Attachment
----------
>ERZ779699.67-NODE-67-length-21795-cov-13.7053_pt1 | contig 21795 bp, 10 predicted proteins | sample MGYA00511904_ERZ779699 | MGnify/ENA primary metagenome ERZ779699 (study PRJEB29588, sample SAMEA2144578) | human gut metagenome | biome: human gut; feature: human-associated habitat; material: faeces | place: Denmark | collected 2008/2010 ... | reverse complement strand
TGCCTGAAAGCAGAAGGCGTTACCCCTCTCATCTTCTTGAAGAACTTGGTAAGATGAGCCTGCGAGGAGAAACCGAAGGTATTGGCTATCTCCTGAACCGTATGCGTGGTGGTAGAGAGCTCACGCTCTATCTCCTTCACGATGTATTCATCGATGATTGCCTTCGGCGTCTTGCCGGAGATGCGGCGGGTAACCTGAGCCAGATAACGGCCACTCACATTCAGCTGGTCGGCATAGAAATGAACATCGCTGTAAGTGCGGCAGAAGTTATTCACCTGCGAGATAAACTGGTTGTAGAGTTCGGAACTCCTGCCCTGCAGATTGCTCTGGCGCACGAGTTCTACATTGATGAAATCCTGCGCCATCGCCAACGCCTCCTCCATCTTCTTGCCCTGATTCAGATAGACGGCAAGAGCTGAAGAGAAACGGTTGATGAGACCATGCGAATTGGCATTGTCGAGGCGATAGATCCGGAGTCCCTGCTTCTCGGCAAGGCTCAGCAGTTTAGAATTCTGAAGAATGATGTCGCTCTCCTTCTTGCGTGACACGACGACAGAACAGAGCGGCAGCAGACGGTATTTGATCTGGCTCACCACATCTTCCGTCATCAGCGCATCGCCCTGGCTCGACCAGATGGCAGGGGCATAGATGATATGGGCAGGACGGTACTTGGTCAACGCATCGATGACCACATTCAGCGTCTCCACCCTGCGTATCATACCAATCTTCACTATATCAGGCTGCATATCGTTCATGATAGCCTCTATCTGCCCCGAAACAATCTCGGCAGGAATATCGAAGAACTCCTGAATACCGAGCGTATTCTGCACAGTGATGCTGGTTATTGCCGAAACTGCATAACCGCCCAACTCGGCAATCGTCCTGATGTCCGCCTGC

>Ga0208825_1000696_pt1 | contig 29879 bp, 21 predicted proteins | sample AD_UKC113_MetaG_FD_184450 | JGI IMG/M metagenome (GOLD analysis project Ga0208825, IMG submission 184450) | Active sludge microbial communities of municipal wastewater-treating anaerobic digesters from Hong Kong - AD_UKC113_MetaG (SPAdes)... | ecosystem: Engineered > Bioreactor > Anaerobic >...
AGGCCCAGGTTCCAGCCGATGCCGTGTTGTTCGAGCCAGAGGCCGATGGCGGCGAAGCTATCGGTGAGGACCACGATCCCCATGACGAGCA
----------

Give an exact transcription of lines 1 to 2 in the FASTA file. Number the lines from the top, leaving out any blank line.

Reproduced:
>ERZ779699.67-NODE-67-length-21795-cov-13.7053_pt1 | contig 21795 bp, 10 predicted proteins | sample MGYA00511904_ERZ779699 | MGnify/ENA primary metagenome ERZ779699 (study PRJEB29588, sample SAMEA2144578) | human gut metagenome | biome: human gut; feature: human-associated habitat; material: faeces | place: Denmark | collected 2008/2010 ... | reverse complement strand
TGCCTGAAAGCAGAAGGCGTTACCCCTCTCATCTTCTTGAAGAACTTGGTAAGATGAGCCTGCGAGGAGAAACCGAAGGTATTGGCTATCTCCTGAACCGTATGCGTGGTGGTAGAGAGCTCACGCTCTATCTCCTTCACGATGTATTCATCGATGATTGCCTTCGGCGTCTTGCCGGAGATGCGGCGGGTAACCTGAGCCAGATAACGGCCACTCACATTCAGCTGGTCGGCATAGAAATGAACATCGCTGTAAGTGCGGCAGAAGTTATTCACCTGCGAGATAAACTGGTTGTAGAGTTCGGAACTCCTGCCCTGCAGATTGCTCTGGCGCACGAGTTCTACATTGATGAAATCCTGCGCCATCGCCAACGCCTCCTCCATCTTCTTGCCCTGATTCAGATAGACGGCAAGAGCTGAAGAGAAACGGTTGATGAGACCATGCGAATTGGCATTGTCGAGGCGATAGATCCGGAGTCCCTGCTTCTCGGCAAGGCTCAGCAGTTTAGAATTCTGAAGAATGATGTCGCTCTCCTTCTTGCGTGACACGACGACAGAACAGAGCGGCAGCAGACGGTATTTGATCTGGCTCACCACATCTTCCGTCATCAGCGCATCGCCCTGGCTCGACCAGATGGCAGGGGCATAGATGATATGGGCAGGACGGTACTTGGTCAACGCATCGATGACCACATTCAGCGTCTCCACCCTGCGTATCATACCAATCTTCACTATATCAGGCTGCATATCGTTCATGATAGCCTCTATCTGCCCCGAAACAATCTCGGCAGGAATATCGAAGAACTCCTGAATACCGAGCGTATTCTGCACAGTGATGCTGGTTATTGCCGAAACTGCATAACCGCCCAACTCGGCAATCGTCCTGATGTCCGCCTGC